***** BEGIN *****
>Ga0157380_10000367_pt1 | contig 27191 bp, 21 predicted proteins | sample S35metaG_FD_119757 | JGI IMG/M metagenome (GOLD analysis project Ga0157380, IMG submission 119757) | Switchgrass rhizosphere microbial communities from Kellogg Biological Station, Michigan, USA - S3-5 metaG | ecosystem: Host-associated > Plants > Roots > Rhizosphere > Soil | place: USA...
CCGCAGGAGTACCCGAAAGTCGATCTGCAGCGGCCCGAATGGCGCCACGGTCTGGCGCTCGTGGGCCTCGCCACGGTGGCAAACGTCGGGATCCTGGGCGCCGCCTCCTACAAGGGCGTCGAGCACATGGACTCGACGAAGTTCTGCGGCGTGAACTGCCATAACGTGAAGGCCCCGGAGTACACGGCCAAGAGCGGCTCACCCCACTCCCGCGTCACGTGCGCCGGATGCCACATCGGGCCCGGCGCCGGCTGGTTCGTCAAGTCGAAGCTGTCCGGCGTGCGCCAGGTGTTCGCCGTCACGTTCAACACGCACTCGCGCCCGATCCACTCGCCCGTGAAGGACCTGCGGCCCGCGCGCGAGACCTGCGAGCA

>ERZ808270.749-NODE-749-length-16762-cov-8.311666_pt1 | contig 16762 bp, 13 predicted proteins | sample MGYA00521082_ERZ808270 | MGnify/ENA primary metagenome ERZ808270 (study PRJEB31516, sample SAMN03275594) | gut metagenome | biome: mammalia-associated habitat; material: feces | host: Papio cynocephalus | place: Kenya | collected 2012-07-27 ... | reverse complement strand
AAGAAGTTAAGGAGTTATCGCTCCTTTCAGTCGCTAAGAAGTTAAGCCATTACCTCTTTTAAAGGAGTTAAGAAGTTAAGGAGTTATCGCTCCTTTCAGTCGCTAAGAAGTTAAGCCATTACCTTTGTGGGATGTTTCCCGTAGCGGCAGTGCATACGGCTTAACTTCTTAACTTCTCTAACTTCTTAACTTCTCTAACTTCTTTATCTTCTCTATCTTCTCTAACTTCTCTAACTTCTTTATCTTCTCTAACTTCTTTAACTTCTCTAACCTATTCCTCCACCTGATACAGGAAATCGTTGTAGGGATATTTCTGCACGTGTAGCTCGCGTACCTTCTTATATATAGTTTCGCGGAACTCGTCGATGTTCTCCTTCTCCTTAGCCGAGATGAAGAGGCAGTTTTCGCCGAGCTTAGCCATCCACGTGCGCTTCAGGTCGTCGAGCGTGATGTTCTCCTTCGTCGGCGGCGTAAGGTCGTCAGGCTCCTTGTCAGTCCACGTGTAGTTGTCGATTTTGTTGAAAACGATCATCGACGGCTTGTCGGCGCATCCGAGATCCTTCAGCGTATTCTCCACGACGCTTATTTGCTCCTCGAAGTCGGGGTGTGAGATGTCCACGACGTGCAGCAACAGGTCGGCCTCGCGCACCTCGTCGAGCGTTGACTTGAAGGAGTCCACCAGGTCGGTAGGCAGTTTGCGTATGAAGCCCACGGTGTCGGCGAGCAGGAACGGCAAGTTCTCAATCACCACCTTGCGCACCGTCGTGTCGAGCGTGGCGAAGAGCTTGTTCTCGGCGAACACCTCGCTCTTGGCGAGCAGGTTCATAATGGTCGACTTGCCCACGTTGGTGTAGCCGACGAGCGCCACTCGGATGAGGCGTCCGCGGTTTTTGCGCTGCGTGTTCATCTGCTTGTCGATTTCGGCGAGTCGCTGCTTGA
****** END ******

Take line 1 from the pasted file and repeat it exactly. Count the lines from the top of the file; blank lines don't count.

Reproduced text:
>Ga0157380_10000367_pt1 | contig 27191 bp, 21 predicted proteins | sample S35metaG_FD_119757 | JGI IMG/M metagenome (GOLD analysis project Ga0157380, IMG submission 119757) | Switchgrass rhizosphere microbial communities from Kellogg Biological Station, Michigan, USA - S3-5 metaG | ecosystem: Host-associated > Plants > Roots > Rhizosphere > Soil | place: USA...